The fast-moving events reflect the heightened urgency facing lawmakers as they try to assess the scope of the coronavirus and contain its economic fallout around the country and the world.

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Early in the week, House leaders signaled they would pass a Democratic bill on Thursday and then leave town for their pre-scheduled 10-day recess, pushing the bipartisan negotiations to the week of March 23.

But leaders sped up their timeline for talks amid a chaotic 48-hour stretch that saw broad changes in American society.

Trump put sharp restrictions on travel from parts of Europe. The NBA and NHL suspended their seasons. The NCAA nixed March Madness. Disneyland shuttered its doors. Officials closed the U.S. Capitol to the public after a Hill staffer tested positive. One of America’s most beloved actors, Tom Hanks, and his wife Rita Wilson, announced they had tested positive for the virus. And the Dow Jones Industrial Average plunged roughly 15 percent over the course of two days, including Thursday’s 2,300-point drop, which marked its worst day in more than 30 years.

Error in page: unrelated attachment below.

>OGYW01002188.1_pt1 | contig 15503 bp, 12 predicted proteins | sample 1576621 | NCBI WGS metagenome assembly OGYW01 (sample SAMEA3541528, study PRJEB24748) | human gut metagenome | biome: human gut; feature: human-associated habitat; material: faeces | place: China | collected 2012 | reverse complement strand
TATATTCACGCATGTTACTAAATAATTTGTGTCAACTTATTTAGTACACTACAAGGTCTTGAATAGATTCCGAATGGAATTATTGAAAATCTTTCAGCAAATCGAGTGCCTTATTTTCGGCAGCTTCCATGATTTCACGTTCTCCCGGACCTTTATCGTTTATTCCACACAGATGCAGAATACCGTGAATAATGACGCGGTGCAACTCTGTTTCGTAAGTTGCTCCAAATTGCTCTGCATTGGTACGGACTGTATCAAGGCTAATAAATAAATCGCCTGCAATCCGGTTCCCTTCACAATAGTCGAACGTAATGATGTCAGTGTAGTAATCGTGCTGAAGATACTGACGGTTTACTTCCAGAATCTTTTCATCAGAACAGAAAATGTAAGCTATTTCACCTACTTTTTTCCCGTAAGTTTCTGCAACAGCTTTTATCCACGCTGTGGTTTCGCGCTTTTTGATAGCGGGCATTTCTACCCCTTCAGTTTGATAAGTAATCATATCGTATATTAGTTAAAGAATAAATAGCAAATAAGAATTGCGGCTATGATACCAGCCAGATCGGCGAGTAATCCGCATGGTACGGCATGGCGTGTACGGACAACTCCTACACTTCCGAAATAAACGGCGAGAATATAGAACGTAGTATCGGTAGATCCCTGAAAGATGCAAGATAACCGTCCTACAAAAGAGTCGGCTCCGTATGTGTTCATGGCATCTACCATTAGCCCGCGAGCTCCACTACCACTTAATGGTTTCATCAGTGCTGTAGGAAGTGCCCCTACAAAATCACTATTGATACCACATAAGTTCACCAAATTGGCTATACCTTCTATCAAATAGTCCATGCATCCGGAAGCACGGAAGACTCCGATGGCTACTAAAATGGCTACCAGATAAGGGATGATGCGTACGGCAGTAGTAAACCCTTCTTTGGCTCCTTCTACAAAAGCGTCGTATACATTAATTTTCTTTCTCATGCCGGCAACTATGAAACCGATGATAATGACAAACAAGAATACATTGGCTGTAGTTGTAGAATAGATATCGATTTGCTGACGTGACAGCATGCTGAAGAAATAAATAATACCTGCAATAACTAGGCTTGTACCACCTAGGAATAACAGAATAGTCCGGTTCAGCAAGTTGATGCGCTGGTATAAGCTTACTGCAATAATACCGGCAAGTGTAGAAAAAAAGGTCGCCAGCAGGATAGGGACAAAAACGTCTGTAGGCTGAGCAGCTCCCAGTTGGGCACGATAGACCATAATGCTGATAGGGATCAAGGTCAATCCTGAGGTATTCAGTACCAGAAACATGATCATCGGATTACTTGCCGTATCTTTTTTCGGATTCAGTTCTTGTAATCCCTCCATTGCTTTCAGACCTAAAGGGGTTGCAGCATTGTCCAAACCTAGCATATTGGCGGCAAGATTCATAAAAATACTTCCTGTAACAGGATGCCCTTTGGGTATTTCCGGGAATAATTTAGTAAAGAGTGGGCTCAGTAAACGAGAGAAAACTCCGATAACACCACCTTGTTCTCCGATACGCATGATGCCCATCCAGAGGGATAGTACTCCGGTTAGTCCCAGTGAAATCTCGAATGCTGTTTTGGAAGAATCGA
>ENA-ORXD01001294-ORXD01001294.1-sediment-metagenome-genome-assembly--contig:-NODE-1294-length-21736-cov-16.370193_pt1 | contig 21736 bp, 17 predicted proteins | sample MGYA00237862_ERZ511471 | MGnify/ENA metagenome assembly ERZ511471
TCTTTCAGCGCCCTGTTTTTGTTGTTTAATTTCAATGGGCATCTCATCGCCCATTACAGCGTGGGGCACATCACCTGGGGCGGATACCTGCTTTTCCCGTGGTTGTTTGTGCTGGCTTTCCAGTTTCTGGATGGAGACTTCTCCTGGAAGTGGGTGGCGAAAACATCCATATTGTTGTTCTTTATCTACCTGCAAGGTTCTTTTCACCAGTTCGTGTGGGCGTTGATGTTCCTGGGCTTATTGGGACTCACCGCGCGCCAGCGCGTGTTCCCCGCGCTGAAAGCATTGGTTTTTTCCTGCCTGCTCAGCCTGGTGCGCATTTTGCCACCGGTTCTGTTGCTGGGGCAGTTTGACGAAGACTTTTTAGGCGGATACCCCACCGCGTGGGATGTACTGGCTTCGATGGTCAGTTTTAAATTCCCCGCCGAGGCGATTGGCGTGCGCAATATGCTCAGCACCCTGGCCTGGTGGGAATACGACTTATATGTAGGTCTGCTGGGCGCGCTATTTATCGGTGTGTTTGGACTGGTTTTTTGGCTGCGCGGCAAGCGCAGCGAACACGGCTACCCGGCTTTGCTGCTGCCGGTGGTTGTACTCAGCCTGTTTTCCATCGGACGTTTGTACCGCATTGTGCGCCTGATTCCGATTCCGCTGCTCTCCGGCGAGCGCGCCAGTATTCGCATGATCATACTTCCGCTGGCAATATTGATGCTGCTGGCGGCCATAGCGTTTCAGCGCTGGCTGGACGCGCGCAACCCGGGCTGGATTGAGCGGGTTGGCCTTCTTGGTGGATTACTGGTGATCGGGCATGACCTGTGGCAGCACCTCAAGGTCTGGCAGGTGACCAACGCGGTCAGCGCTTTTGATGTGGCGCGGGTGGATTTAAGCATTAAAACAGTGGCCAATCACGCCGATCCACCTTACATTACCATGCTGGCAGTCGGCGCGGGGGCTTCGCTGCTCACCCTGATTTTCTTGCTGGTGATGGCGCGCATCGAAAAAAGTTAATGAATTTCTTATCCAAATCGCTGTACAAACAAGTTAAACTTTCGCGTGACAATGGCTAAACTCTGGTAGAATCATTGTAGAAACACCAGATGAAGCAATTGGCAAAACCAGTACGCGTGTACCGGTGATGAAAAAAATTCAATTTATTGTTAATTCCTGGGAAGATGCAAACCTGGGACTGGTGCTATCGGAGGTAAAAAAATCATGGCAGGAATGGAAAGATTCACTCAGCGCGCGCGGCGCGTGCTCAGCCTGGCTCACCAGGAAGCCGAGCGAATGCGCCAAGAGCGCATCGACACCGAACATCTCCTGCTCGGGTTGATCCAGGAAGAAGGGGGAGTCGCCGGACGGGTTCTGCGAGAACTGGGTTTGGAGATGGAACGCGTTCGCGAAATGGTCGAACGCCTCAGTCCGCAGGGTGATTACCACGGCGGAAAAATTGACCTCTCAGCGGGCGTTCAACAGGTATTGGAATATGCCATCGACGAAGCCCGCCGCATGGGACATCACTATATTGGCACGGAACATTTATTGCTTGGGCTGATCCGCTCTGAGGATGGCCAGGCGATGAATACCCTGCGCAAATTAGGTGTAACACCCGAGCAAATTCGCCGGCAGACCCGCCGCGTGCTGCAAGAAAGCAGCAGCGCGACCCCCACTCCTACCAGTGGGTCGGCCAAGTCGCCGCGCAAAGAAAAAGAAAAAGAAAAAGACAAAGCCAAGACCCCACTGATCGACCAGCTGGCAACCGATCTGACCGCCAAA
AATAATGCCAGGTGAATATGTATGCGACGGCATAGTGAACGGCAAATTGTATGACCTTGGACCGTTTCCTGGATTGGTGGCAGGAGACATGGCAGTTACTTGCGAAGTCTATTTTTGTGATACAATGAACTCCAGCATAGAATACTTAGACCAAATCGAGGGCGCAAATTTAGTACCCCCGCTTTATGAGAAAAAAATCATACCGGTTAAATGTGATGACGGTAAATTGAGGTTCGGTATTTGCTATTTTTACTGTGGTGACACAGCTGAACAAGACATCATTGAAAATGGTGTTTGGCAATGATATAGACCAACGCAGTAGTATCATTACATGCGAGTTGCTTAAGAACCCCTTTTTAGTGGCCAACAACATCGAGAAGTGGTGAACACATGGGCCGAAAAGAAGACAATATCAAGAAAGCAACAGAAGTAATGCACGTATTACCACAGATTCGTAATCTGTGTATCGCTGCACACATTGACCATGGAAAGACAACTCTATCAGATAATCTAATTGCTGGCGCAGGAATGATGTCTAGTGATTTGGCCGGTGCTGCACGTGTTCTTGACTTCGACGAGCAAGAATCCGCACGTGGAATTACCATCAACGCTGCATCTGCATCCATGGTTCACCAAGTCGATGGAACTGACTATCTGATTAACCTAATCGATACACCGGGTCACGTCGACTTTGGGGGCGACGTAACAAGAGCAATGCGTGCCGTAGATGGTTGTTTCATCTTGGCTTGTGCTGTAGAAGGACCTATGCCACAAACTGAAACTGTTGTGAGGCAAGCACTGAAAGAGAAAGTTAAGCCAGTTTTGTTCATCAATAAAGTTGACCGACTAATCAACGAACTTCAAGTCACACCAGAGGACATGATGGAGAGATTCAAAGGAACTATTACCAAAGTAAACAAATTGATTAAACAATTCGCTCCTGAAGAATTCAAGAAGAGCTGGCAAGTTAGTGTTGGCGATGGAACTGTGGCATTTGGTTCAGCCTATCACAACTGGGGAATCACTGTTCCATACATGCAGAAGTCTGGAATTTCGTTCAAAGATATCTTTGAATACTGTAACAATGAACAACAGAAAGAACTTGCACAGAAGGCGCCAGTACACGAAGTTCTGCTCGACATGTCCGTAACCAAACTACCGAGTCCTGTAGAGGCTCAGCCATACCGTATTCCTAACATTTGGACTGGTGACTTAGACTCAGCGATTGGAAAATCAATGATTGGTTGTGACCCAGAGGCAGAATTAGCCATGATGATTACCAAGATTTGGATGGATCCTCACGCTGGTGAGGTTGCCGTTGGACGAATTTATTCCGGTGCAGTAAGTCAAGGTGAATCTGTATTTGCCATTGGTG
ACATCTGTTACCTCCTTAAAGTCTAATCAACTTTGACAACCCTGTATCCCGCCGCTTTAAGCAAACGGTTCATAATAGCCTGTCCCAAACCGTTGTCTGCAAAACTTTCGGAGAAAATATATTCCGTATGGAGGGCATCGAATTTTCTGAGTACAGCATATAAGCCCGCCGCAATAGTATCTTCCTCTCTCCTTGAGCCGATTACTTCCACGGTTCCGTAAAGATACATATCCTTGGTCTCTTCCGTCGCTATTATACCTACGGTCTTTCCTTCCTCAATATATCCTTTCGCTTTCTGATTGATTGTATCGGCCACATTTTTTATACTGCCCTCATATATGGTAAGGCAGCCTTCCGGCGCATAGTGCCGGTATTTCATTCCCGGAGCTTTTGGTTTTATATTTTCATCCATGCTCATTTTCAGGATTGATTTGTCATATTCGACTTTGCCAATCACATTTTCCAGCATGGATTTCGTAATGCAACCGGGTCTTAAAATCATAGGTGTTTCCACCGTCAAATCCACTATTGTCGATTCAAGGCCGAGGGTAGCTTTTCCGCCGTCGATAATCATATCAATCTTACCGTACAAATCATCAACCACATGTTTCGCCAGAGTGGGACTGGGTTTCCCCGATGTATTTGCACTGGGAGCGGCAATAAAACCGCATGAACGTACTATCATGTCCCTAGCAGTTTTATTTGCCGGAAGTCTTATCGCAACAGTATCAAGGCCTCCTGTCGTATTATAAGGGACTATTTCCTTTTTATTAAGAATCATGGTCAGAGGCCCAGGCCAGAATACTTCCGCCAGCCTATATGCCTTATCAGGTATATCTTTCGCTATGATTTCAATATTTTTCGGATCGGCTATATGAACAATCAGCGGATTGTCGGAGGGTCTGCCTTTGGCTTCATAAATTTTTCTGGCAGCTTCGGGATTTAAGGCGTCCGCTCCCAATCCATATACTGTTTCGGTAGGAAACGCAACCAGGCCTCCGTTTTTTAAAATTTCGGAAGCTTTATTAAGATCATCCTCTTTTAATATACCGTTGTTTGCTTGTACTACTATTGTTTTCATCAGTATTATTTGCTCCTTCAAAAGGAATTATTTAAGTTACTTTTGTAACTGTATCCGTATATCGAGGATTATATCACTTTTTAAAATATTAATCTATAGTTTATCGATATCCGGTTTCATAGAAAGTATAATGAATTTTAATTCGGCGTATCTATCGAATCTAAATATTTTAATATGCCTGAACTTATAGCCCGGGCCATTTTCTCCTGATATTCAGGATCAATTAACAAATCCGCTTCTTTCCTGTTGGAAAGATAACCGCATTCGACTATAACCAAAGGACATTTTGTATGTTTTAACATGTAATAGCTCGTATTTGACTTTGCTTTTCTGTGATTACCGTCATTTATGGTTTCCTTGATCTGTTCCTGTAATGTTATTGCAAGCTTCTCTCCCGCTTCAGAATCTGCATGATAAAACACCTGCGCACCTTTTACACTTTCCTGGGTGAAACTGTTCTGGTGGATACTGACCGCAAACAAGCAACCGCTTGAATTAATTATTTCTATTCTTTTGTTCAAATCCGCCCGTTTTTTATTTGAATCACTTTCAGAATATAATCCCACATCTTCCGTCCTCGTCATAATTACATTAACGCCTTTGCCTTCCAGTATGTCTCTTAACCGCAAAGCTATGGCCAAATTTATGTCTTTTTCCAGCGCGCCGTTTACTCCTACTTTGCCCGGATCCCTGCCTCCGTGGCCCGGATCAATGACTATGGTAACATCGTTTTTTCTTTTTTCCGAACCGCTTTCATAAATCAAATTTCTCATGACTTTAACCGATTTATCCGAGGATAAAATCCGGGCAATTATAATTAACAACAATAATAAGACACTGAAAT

Also on Thursday, lawmakers in both chambers had been briefed behind closed doors by public health experts and other administration officials leading the coronavirus response. Many lawmakers emerged from those meetings exasperated that, weeks after the first case was diagnosed in the U.S., test kits have been slow to be analyzed and the number of cases remains anyone’s guess.

“There's too many basic numbers that they don't have,” said a frustrated Rep. Pramila JayapalPramila JayapalWashington state lawmakers press Boeing to accept aid Some Sanders top allies have urged him to withdraw from 2020 race: report Pelosi says House will review Senate coronavirus stimulus package MORE (D-Wash.), who represents much of hard-hit Seattle. “Lab capacity. It doesn't matter how many kits are out there; if you don't have the lab capacity to process those tests, then it means nothing."

The crush of calamities put pressure on leaders of both chambers to roll up their sleeves and secure an agreement, prodded by vulnerable lawmakers wary of facing voters in their districts without doing so first.

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While House and Senate Republicans had objected to the Democrats’ initial bill, Trump’s support for the revised package is likely to convince many Republicans in both chambers to get on board.

Central to the package are provisions to provide paid sick leave for affected workers; bolster unemployment insurance for those who lose their jobs as a result of the crisis; expand federal food aid for low-income families and children; and ensure free coronavirus testing.

Pelosi said Friday that it’s the last provision that’s the most crucial. 

"We can only defeat this outbreak if we have an accurate determination of its scale and scope, so that we can pursue the precise, science-based response that is necessary," she said.

Updated: 8:49 p.m.; 9:35 p.m.